I recently wrote an article in FleetOwner discussing the bi-partisan infrastructure bill which finally was signed into law. Now it’s time to hear from a NationaLease member.
Tom Fleming is Chairman and CEO of Aim NationaLease and Aim Integrated Logistics. He also sits on the NationaLease Board of Directors. We spoke recently about how the Infrastructure Investment and Jobs Act will impact his business and the industry at large.
Jane: Good morning, Tom. Well, after decades of anticipation, it finally happened. What is your opinion of the infrastructure bill?
Tom: I think it’s a great first step. I’m happy any time we can invest in roads and bridges. This ultimately should help everybody, not just those in the transportation business.
Jane: Obviously, the largest portion of the funds, $110 billion will go towards repairing and rebuilding roads and bridges. Will this help to optimize delivery. How much time do you estimate you currently lose due to road and bridge repairs?
Tom: Until we see exactly where the money is being spent (which roads and bridges), it’s hard to quantify how that will help our business. From the leasing side of our business, it’s our customers who will be most affected. However, at Aim Integrated Logistics, we are the transportation arm for our customers. I will say that any construction site causes problems, especially in metropolitan areas, both large and mid-size. We have some customers that supply convenience stores and that could mean 15 to 20 stops per day and when a truck is stuck in traffic, the cost to business is significant, especially when you add in HOS regulations. Fleets must be fluid and plan better. One of the good things I’ve been seeing is a lot of the repairs are performed at night. Regardless, our logistics team is aware of road conditions and they do whatever is possible to route around detours and construction. Sometimes you are limited in that area, and then we just have to struggle along, like everyone else.
Jane: Do you think outreach programs to younger people and the push towards hiring more women in the industry will be effective at helping relieve the ongoing driver shortage.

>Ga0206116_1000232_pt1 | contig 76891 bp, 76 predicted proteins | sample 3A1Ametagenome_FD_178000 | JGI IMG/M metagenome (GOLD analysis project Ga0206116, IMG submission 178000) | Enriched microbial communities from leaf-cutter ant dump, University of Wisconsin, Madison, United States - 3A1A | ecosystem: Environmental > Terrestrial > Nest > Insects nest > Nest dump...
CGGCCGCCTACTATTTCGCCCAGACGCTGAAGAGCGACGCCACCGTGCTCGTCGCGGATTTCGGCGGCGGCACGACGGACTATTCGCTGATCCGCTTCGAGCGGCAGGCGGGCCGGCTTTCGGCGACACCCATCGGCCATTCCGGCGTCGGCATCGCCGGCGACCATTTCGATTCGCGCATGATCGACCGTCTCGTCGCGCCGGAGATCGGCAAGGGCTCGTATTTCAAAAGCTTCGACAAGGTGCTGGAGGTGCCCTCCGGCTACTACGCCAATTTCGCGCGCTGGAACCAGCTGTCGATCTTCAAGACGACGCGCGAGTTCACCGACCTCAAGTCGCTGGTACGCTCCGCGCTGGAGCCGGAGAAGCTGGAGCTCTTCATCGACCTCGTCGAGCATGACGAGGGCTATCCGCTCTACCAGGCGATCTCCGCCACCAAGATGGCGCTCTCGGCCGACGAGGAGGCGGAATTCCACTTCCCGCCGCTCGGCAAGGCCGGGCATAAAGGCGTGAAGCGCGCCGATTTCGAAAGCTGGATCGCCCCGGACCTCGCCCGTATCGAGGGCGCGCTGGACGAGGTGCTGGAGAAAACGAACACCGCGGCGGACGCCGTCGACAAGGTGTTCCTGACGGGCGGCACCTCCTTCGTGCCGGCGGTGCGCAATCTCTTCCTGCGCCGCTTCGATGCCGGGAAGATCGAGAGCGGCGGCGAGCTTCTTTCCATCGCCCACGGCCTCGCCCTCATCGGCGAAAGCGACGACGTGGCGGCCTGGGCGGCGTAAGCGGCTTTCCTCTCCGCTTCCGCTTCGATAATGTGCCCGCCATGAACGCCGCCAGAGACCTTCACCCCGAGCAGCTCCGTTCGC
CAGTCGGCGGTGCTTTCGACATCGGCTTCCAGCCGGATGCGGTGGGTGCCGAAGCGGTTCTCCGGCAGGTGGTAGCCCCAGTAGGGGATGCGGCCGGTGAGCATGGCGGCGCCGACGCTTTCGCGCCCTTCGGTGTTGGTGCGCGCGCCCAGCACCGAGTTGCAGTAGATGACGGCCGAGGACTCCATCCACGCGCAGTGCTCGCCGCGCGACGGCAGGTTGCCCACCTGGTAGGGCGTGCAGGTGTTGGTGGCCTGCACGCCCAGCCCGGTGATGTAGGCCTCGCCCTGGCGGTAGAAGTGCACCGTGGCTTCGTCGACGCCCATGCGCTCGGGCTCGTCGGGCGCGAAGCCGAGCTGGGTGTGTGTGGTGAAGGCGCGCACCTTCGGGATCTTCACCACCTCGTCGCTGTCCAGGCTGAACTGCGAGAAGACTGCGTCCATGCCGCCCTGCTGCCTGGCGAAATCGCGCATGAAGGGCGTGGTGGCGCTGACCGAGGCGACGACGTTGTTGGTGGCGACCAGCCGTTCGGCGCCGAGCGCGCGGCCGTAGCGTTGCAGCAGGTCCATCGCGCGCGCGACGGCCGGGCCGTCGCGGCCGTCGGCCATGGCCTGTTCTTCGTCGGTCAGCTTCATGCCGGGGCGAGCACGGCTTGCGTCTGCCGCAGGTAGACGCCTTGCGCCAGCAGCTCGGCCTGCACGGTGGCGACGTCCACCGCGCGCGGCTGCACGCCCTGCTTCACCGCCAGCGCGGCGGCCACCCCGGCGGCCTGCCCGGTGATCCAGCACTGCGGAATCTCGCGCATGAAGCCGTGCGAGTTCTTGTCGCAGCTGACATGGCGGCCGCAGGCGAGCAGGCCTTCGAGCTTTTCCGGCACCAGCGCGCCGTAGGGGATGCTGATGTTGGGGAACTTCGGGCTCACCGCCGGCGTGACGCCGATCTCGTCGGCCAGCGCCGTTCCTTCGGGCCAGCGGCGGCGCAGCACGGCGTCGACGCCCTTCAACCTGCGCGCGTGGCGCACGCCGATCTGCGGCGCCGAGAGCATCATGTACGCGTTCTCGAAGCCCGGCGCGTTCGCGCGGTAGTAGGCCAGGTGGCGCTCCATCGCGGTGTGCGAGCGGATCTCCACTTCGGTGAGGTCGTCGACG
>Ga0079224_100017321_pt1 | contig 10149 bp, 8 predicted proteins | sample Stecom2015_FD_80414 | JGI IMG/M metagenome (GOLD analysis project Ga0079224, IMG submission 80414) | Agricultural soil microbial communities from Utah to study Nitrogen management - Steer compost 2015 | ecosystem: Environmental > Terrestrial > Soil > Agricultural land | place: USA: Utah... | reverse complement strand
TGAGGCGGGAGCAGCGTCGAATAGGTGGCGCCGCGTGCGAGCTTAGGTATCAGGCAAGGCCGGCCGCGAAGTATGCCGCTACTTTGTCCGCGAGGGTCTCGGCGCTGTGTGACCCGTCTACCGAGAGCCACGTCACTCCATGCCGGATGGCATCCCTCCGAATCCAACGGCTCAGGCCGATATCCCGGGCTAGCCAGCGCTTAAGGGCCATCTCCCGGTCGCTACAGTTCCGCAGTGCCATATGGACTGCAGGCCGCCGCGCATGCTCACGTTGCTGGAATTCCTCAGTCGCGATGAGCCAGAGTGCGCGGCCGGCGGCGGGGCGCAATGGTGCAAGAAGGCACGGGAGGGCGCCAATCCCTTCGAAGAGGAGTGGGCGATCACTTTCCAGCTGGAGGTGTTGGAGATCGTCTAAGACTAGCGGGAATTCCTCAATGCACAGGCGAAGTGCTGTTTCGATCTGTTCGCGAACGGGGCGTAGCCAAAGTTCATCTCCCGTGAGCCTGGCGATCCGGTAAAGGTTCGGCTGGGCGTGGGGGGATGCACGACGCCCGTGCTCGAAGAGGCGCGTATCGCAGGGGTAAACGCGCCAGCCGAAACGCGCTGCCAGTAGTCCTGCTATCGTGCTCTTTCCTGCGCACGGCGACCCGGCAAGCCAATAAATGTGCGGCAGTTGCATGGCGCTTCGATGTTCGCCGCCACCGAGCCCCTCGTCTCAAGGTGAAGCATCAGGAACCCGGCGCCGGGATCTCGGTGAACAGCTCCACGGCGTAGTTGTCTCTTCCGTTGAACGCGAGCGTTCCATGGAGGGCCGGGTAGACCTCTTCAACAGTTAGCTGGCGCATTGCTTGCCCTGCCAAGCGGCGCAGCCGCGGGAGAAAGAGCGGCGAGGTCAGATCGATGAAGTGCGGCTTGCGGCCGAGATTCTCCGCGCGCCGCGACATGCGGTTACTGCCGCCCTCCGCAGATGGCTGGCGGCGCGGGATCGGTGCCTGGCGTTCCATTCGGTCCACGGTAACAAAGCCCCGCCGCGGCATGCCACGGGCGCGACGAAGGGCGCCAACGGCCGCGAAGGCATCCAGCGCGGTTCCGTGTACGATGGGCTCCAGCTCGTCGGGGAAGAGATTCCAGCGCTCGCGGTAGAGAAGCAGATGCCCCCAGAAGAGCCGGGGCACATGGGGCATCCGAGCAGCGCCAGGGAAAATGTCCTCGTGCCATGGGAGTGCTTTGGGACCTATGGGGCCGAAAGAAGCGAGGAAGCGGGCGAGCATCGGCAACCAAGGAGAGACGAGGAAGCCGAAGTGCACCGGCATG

Tom: As a transportation business that depends on drivers, any actions will be helpful. Where we used to have one person in charge of hiring, we now have 8 or 9 in recruitment and retention. It’s difficult. However, the age factor is a concern for us. We’ve had an age limit for CDL drivers of 23, even though the regulations stipulate 21, so 18 is an even bigger concern. That’s due to higher insurance rates for younger drivers so hopefully that can be addressed. As far as attracting women drivers, we are gratified to see that trucks are becoming easier to drive. We won’t purchase any vehicles that don’t have automatic transmission. We’re hoping that this, along with the many technological advances and comfort concerns, will make this career more inviting for women.
Jane: EVs may not be in the immediate future for your fleet, but will the $7.5 billion to build charging stations make that type of vehicle more likely for your fleet, at least as part of the fleet?
Tom: I think that adding EVs to fleets will be driven more by regulations than practicality. I have a Tesla, so I know the practical limitations for an electric vehicle when it comes to miles driven. That holds true even more for commercial trucks. We will be investing in smaller trucks that make local deliveries and can return each night to the facility for overnight charging. For Class 8 trucks, the weight issue is something that needs to be addressed more, not to mention distance issues. In addition, as we are a company that also provides maintenance and repairs, EVs, which have 80% fewer moving parts, will negatively impact our business. However, none of this matters, since CARB regulations will push fleets into EVs in order to do business in California and the 16 other states that are following suit.
Jane: What do you think about some of the new safety rules in the bill?
Tom: Look, safety first is always top of mind for us, so anything to make vehicles safer is a good thing. But sometimes things are mandated that don’t really help, so we’ll just have to see how the new rules work out.
Jane: What do you think about the truck leasing task force investigating commercial lease agreements?
Tom: The task force concerns me since I don’t know who is on it. However, the ability to prevent predatory leases for owner-operators is a good thing. I think the task force’s intentions are good, but it’s not yet well-defined what their primary goals are.
Jane: Tom, thanks for your time. Any last thoughts?
Tom: Yes, the bill has passed and, as I said earlier, it’s a great first step. Now let’s just hope the money gets used wisely. Then once we see results, maybe we can get another shot at fixing even more.
How do you think the infrastructure bill will impact your business? Please email me at firstname.lastname@example.org and let me know. I look forward to hearing from you.